I just came across a nice little post on acquiring and visualizing geodata in R using the Max Planck Institute of Ornithology as an example. It’s by the rOpenSci guys. Some useful code in there by the look of it… 🙂 Worth a look…

Just a little fun today… the R console isn’t the most interesting of things… text is typically either black or red (assuming default settings in RStudio). There’s a package though called crayon which allows one to change the style of text in terms of colour, background and some font-type settings. It could be an interesting

A recent blog post regarding data visualization had some barplots I liked the look of (aesthetically…for research purposes, they wouldn’t be suitable). They look as if they’ve be coloured in with a pencil, rather than having solid blocks of colour… I wondered whether it’s possible with R, and indeed it is. There’s a github project

Histograms are good, density plots are also good. Violin and bean plots too. Recently I had someone ask for a plot where you could see each individual point along a continuum, give the points specific colours based on a second variable (similar to the figure), which deviates somewhat from the typical density type plots. Apparently,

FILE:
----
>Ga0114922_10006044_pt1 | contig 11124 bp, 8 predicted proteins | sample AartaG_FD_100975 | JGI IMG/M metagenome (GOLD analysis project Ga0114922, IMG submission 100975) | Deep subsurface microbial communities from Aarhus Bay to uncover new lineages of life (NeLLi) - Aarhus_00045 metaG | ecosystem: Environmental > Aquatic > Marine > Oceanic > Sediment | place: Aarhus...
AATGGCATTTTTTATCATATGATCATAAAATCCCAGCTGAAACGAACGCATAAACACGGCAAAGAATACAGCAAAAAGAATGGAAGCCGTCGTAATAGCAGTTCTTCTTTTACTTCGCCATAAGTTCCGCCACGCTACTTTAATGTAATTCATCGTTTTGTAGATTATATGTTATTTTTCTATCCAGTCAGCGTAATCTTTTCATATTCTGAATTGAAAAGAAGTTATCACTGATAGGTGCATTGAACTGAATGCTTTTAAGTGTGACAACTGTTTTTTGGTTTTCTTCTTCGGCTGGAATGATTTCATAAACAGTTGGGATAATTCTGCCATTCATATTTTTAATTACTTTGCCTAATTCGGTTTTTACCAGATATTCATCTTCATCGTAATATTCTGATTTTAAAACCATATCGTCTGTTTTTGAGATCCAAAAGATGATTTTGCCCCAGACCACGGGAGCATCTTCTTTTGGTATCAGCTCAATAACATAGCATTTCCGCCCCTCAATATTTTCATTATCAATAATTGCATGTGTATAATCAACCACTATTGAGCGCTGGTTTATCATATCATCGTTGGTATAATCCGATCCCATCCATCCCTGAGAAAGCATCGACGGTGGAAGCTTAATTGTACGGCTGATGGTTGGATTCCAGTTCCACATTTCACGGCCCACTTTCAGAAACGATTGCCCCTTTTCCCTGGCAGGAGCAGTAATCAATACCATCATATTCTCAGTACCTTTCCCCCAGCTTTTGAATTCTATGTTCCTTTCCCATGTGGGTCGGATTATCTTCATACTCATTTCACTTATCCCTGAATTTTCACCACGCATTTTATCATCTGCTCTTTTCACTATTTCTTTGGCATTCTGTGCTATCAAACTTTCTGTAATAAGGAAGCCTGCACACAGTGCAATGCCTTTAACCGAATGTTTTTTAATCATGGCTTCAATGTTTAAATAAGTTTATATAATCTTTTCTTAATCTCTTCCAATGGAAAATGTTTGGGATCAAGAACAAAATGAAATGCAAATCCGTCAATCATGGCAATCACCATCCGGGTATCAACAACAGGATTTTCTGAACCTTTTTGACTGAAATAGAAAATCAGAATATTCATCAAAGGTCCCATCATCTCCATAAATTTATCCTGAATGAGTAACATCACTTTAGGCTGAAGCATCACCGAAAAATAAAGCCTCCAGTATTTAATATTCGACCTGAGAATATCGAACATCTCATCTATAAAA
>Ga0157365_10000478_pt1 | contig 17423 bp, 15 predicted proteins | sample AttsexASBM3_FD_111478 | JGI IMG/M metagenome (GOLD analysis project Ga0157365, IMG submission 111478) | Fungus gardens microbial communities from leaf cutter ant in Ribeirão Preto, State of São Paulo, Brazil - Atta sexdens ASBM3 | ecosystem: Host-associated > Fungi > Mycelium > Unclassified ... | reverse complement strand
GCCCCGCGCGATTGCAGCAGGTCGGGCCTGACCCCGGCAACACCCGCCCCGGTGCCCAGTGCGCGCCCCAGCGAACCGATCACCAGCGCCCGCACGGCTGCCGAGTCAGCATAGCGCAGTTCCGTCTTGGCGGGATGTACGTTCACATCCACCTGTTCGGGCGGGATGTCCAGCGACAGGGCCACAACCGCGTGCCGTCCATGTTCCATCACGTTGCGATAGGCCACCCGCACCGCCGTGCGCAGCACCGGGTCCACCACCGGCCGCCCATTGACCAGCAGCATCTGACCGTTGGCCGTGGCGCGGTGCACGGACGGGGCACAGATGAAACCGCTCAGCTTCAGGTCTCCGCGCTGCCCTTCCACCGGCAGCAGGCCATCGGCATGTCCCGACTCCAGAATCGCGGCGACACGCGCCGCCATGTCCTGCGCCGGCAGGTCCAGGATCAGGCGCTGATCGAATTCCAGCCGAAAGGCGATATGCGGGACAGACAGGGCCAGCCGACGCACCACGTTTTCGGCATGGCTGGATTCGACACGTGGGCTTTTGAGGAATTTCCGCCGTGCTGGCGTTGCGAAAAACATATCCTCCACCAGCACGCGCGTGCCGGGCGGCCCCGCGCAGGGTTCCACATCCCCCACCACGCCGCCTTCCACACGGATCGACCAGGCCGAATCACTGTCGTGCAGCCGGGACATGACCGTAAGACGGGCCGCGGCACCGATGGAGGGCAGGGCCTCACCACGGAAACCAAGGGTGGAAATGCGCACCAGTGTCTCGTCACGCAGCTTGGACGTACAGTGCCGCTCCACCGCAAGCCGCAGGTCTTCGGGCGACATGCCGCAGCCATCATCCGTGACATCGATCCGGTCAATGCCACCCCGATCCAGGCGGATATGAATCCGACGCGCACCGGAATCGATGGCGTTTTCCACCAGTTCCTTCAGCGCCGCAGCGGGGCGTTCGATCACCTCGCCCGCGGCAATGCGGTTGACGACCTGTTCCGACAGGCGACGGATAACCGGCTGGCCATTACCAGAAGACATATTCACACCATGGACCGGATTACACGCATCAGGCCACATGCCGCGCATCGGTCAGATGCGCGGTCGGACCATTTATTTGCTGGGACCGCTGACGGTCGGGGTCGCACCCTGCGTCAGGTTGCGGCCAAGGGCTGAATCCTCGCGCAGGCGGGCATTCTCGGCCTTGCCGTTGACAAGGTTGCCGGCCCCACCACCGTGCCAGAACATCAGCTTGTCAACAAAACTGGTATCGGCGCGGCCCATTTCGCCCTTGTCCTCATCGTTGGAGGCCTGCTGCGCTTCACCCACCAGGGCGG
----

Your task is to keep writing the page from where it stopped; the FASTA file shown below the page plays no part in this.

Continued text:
I’m sure there’s a better way out there, but I struggled to find a way to dissolve polygons that touched/overlapped each other (the special case being buffers). For example, using the osmdata package, we can download the polygons representing hospital buildings in Bern, Switzerland. library(osmdata) library(rgdal) ; library(maptools) ; library(rgeos) q0

I’ve been doing some spatial stuff of late and the next little step will involve intersecting points with possibly many overlapping polygons. The sp package has a function called over which returns the polygons that points intersects with. The catch though, is that it only returns the last (highest numerical value) polygon a point overlaps

These two functions are unbelievably useful for positioning graphical elements (text, axes, labels, …) in R. They allow one to convert coordinates between various different formats. For instance, you can convert your user coordinate (say 5 where x ranges from 0 to 200) to normalized device coordinates (proportional distance across the device) and vice versa.

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